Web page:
Tag: Nick Cardy

Brainiac On Banjo: The Rodney Dangerfield of Super-Heroes!

Brainiac On Banjo: The Rodney Dangerfield of Super-Heroes!

I tip-toe down the street, smile at everyone I meet. But suddenly a scream smashes through my dream. Fee fie foe fum, I smell the blood of an asylum. – “How Sweet To Be An Idiot,” written by Neil Innes

I think there are few, if any, major heroic fantasy characters that have received less respect over the past eight decades than Aquaman. Well, this ain’t gonna win me any friends, but to me that makes perfect sense.

This is not to say that the fish man didn’t have a lot of great stories. With artists like Ramona Fradon, Nick Cardy, and Jim Aparo, some swell writers, and an uninterrupted run (more or less) of 82 years, there’s a reason he’s still in the water. But let’s face it: Aquaman was created as just another bland rip-off of the Sub-Mariner, and at that one of many. In fact, Subby’s creator Bill Everett also created two other water-bound heroes, Hydroman and The Fin, as well as a third with the Sub-Mariner spin-off Namora.

Aquaman was no Sub-Mariner. For one thing, he was a nice guy. For another, he talked to fish and ordered them to do his bidding. His enemies were largely lame, and his costume looked like he escaped from an undersea disco.

For all these efforts, DC’s fishy super-friend has been severely and continuously mocked. Cartoon Network’s Adult Swim created a series of really funny bumpers featuring the guy, and any number of folks have had their photos taken while engaging in deep mockery. Aquaman has been the butt of much teevee humor ever since the Boomers started getting work in the writers’ rooms. Continue reading “Brainiac On Banjo: The Rodney Dangerfield of Super-Heroes!”

With Further Ado #209: Actual Comics at SDCC

With Further Ado #209: Actual Comics at SDCC

There’s a certain number of critical conversations, many would categorize it as “moaning”, amongst longtime fans that San Diego Comic-Con isn’t about comics anymore.  Some fans of traditional comic get overwhelmed by all the media hype and complain that SDCC has lost its way.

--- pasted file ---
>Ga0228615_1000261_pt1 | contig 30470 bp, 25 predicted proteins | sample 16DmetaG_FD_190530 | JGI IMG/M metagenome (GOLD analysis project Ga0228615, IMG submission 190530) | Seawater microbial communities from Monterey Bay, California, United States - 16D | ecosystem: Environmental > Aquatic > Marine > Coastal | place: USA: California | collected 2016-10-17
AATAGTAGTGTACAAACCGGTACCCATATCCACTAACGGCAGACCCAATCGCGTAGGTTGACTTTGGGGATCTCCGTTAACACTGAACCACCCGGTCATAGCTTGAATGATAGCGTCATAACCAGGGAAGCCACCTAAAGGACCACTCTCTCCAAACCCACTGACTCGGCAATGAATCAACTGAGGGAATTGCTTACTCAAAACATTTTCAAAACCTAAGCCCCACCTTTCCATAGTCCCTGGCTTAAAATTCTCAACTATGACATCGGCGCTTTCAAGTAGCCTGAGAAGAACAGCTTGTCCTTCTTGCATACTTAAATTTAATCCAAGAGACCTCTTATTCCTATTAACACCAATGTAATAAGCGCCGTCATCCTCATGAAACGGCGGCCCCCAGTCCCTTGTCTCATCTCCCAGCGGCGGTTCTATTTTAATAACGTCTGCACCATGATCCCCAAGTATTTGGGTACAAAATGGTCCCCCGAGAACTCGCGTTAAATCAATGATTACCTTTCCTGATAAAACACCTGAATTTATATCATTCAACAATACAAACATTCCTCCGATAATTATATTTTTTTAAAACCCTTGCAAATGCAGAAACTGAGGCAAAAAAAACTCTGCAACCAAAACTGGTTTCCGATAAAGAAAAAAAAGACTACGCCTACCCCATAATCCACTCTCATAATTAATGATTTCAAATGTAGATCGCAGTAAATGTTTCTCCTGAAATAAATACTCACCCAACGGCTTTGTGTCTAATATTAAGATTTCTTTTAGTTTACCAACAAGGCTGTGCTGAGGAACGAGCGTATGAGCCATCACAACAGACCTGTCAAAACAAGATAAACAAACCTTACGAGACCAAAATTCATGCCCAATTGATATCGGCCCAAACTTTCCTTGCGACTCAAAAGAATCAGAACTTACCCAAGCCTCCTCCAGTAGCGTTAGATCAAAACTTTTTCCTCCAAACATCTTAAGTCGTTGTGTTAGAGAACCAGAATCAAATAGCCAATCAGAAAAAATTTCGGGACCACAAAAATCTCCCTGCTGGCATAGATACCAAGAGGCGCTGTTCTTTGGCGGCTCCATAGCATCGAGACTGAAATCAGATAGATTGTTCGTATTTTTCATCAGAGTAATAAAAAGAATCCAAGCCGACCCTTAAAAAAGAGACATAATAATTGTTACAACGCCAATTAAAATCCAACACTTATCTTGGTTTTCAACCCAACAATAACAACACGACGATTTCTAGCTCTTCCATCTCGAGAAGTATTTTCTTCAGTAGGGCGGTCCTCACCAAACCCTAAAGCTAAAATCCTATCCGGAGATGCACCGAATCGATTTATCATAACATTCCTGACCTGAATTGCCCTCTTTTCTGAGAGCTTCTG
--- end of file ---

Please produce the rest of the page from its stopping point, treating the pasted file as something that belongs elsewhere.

Of course, it’s easy to get overwhelmed, especially when industry publications, like Adweek, celebrate all the Pop-Ups surrounding the convention center.  I’m not sure I agree with their “Top Nine” Activations/Pop-Ups, but their recent listing is here.

I’m fascinated by everything at San Diego Comic-Con. I love the big ideas presented and promoted at the show, as well as the smaller, oddball collectibles, original art, and back issues.

So, my best shopping was with a back issue dealer who had “reader copies” of comics priced for a dollar.  (Reader copies simply refer to comics that aren’t in the pristine condition that many collectors seek out.) What a deal! Each comic cost only $2.50.  Let me celebrate these treasures that I rescued, and maybe you will agree that San Diego Comic-Con, while not exclusively about comics, still is a great place for comics.

Around The World Under the Sea – This is a 1964 Dell comic is based on a movie I never heard of. But maaaaaan, I wish I could’ve seen it at a drive-in!  It’s kind of Jules Verne-y. But it starred Shirley Eaton, who the whole world will always remember from Goldfinger, so it is sort of James Bond-y too.  Here’s the trailer.  The cover has all those things that teenage me and my teenage buddies needed in a movie: Scuba guys fighting, sea monsters and a girl in a bikini.  I was crestfallen when I realized the interior pages were by Jack Sparling. He’s never been my favorite. In his defense, I will say he just nails the Lloyd Bridges likenesses. Continue reading “With Further Ado #209: Actual Comics at SDCC”